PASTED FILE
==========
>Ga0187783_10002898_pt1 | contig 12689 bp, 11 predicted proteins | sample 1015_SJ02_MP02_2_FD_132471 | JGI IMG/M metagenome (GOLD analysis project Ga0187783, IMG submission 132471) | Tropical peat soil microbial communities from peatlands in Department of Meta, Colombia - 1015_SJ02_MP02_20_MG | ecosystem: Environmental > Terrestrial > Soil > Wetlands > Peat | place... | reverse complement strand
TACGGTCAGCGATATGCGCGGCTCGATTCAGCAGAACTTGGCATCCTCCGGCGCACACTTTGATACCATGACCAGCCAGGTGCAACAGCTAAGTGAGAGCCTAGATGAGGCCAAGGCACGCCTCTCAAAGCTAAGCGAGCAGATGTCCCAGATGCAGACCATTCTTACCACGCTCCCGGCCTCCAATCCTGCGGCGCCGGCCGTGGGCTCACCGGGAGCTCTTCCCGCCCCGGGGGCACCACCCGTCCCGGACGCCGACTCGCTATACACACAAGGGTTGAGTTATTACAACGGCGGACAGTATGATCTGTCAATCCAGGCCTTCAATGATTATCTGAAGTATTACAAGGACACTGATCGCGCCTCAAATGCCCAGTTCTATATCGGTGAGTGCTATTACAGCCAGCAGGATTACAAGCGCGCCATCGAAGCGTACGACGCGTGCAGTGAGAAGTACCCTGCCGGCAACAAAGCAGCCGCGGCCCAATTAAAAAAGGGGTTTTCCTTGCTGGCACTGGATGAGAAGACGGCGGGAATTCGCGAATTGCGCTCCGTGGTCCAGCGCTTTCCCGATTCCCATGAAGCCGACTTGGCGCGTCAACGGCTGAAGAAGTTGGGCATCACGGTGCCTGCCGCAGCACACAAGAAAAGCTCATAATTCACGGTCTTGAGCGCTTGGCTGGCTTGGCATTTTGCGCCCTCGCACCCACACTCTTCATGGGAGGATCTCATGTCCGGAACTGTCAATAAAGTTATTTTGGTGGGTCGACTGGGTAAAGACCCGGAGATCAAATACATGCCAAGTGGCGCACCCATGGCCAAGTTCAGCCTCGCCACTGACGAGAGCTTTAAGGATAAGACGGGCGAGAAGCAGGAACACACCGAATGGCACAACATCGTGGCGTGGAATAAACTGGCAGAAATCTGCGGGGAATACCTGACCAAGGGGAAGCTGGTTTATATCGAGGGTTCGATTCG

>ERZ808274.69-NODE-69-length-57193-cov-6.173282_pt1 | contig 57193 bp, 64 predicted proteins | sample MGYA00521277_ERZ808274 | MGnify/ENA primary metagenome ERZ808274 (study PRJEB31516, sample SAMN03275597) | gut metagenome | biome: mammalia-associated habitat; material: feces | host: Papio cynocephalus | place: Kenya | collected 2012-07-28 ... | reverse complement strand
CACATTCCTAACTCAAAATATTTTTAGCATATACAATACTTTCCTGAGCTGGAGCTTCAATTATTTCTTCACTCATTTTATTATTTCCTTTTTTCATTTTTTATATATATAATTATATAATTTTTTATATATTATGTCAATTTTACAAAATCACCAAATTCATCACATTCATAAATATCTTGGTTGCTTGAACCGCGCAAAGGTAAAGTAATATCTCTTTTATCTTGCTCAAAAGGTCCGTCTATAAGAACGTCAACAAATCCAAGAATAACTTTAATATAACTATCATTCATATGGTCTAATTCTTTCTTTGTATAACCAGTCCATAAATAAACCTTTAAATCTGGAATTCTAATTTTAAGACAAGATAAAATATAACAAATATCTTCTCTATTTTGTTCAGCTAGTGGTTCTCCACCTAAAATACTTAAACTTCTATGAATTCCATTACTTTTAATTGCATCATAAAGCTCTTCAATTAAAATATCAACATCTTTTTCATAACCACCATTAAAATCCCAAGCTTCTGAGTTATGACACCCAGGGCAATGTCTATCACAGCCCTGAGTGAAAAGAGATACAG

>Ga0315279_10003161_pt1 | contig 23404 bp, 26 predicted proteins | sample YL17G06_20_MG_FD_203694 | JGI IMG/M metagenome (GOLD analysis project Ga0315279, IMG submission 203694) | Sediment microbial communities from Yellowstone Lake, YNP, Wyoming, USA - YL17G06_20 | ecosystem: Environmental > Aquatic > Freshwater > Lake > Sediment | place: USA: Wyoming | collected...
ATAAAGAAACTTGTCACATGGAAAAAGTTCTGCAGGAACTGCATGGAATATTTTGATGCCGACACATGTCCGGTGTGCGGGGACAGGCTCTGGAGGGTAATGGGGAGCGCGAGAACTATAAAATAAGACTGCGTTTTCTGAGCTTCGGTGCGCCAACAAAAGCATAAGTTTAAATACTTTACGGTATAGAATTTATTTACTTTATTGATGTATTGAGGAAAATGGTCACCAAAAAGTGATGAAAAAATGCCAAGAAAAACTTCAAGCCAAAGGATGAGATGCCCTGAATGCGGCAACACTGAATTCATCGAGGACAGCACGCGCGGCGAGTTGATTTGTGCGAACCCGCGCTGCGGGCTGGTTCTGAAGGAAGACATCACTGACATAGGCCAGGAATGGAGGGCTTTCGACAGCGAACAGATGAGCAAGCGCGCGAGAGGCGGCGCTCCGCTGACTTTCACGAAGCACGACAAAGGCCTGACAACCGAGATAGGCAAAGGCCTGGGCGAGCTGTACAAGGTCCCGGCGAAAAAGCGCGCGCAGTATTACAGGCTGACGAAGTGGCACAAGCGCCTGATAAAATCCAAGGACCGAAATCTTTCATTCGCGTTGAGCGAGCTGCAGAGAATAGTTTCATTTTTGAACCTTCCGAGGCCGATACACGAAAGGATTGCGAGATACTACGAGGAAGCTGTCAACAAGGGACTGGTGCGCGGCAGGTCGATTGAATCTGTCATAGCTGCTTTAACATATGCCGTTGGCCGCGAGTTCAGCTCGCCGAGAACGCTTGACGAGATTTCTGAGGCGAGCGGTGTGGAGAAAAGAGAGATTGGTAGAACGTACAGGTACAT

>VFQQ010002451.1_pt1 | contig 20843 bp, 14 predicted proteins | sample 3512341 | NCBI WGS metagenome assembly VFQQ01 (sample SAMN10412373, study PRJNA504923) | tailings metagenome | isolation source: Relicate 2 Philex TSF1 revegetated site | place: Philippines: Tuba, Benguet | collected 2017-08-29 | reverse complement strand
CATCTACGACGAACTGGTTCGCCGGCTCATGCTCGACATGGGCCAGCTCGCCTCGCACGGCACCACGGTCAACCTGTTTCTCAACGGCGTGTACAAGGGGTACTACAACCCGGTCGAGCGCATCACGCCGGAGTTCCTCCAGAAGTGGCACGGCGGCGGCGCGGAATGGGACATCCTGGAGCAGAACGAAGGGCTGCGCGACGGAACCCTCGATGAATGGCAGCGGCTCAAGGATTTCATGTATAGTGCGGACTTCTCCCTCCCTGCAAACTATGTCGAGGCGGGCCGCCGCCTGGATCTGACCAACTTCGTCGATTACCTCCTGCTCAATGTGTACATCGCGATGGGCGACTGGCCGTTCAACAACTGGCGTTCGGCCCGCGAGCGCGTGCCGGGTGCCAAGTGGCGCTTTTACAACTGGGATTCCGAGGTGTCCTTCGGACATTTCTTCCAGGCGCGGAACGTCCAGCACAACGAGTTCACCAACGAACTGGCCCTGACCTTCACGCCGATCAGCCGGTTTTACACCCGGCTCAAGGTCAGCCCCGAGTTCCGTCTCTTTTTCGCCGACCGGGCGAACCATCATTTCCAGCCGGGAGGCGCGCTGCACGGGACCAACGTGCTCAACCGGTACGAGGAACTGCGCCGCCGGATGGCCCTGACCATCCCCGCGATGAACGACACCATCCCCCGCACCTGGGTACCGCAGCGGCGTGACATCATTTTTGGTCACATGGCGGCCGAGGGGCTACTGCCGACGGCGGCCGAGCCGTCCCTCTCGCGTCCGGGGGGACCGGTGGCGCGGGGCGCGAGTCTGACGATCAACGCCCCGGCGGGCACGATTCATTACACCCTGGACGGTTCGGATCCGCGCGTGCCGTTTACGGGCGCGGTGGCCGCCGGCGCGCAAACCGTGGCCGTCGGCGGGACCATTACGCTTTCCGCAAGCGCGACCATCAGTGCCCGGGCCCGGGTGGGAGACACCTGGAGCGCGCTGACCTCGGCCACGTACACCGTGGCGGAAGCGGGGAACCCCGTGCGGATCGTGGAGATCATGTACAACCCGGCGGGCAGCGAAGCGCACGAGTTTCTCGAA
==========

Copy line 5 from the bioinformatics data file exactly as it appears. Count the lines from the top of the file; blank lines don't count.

>Ga0315279_10003161_pt1 | contig 23404 bp, 26 predicted proteins | sample YL17G06_20_MG_FD_203694 | JGI IMG/M metagenome (GOLD analysis project Ga0315279, IMG submission 203694) | Sediment microbial communities from Yellowstone Lake, YNP, Wyoming, USA - YL17G06_20 | ecosystem: Environmental > Aquatic > Freshwater > Lake > Sediment | place: USA: Wyoming | collected...